Far Out headed back to Band on the Wall in Manchester to catch the final leg of the most recent tour by one of the UK’s shining lights.
Obaro Ejimiwe (more commonly known as Ghostpoet) has developed as an artist markedly over the last four years or so, managing to bag two Mercury Prize nominations after just a trio of album releases.
The latest, Shedding Skin, represented a little bit of a shift towards a more guitar-driven sound, rather than the beat-heavy hip-hop that was a common theme on his debut, Peanut Butter Blues and Melancholy Jam.
With that change, the live show has also evolved. Ejimiwe has become a proper frontman of a proper band – as opposed to taking on much of the responsibility for the backing track himself, as he did in the early days.
However, proceedings kick off with an encapsulating version of ‘Garden Path’ – one of the more subdued numbers from Ghostpoet’s debut LP.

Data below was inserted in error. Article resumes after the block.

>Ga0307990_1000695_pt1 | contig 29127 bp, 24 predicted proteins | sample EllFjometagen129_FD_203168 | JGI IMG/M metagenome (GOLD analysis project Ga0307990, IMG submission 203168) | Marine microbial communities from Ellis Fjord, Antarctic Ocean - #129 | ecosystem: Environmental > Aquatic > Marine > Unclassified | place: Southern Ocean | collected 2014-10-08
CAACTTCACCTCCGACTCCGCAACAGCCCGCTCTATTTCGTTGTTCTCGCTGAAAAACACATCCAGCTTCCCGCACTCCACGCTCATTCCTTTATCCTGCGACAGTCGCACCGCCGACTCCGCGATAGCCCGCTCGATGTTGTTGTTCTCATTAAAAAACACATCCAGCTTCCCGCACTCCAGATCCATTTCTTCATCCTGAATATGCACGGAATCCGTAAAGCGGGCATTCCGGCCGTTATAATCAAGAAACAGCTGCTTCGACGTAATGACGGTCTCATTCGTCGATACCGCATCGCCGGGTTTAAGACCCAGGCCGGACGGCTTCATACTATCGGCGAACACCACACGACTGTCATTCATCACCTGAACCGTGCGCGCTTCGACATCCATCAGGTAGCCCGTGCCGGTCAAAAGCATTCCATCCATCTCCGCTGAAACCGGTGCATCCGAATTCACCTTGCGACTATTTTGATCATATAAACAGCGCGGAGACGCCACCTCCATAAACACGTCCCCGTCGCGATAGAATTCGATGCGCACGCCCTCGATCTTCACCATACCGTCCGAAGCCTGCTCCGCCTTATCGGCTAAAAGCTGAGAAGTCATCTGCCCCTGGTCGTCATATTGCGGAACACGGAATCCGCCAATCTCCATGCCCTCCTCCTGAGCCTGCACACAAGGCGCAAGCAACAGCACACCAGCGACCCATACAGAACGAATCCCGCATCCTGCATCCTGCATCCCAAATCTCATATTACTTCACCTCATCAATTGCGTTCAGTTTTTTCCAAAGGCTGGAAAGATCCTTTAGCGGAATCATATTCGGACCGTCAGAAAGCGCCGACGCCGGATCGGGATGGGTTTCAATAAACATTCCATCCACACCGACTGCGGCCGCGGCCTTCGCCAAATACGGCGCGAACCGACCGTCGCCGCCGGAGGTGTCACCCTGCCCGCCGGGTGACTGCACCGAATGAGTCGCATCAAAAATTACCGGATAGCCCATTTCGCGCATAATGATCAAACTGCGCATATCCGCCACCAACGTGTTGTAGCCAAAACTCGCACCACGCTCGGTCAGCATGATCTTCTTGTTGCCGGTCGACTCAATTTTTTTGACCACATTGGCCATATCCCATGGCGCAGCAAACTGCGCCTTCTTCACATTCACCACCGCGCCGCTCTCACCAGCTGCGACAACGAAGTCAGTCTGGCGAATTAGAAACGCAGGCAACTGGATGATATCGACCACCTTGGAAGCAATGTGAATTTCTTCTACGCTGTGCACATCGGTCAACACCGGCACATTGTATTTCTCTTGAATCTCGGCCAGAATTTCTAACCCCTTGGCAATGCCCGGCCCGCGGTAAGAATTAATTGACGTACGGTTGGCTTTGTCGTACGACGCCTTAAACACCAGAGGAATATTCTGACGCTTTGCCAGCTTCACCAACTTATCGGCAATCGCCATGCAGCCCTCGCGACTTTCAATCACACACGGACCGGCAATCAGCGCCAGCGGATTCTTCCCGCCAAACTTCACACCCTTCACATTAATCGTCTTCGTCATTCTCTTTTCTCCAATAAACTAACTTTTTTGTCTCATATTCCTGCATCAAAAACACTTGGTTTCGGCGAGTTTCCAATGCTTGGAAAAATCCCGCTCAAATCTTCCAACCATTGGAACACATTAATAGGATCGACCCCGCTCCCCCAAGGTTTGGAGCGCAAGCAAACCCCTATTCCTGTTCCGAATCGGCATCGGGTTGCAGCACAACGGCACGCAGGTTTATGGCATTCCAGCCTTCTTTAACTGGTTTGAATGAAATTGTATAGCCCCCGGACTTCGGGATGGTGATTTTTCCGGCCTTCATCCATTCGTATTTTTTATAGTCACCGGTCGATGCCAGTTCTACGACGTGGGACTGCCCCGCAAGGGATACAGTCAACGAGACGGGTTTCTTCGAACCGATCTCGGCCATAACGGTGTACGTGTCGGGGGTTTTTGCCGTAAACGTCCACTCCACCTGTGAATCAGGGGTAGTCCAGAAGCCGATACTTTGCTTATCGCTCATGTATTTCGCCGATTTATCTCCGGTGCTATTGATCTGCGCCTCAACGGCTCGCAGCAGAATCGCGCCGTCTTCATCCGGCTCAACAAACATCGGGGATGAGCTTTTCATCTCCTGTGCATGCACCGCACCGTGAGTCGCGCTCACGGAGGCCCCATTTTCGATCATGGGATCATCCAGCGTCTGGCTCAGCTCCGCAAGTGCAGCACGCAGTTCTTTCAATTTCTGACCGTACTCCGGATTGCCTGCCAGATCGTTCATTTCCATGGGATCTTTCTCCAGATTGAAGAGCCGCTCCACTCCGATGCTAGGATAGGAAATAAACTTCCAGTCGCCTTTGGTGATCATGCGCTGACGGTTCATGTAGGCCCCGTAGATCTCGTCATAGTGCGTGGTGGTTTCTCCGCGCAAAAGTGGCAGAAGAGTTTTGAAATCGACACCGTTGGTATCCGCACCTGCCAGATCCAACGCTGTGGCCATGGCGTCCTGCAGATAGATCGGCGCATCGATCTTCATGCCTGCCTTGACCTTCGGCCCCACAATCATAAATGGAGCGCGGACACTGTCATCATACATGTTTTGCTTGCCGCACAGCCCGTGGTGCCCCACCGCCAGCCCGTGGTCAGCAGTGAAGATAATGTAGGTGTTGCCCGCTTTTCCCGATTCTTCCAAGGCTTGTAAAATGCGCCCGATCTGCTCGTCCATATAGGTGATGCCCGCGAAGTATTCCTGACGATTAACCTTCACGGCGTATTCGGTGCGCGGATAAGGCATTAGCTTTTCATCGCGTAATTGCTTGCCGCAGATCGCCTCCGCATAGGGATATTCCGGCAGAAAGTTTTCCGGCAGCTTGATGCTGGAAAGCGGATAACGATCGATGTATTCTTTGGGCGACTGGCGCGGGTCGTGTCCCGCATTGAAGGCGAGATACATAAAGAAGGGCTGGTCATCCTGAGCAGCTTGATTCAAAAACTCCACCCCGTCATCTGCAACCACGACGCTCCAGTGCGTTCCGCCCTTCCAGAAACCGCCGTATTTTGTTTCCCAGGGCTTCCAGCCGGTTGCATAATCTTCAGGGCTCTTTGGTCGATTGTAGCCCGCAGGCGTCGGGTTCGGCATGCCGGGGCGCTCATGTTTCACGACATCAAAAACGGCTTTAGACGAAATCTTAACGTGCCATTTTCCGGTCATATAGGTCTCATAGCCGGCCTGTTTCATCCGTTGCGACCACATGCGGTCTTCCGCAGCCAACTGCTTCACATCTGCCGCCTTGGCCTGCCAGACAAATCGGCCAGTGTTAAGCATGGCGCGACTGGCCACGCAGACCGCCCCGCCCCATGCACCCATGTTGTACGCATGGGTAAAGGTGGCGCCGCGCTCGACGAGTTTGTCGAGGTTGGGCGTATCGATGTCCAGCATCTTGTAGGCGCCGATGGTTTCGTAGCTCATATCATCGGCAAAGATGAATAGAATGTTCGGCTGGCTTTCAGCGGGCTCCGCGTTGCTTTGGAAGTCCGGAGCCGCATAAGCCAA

The reaction from the sold out audience on this grim and blustery Thursday night could be accused of being a little flat early on.
During ‘Survive It’, Ejimiwe encourages them to join in and help out on the track’s trademark chorus. Enough accept his offer to bring the atmosphere up a gear, but there is a slight feeling that there are a few coffee table Mercurite chin-strokers whose hearts aren’t fully in it.
But on the whole this does nothing to quash a wonderful occasion, assimilating cuts from Shedding Skin alongside bangers like his debut single ‘Cash and Carry Me Home’ with consummate ease.
Now Ejimiwe is three records down the line he’s bolstered with enough show-stopping material to demand an encore. He leaves the stage after ‘Off Peak Dreams’, but no one is entertaining the idea of leaving.
Ghostpoet returns for a rave-charged rendition of ‘Us Against Whatever Ever’ and finally bows out with the always anthemic, ‘Liiines’. His next move is to head out on an enorma-dome tour with friends Alt-J. If there’s any justice he’ll return with an army of new fans.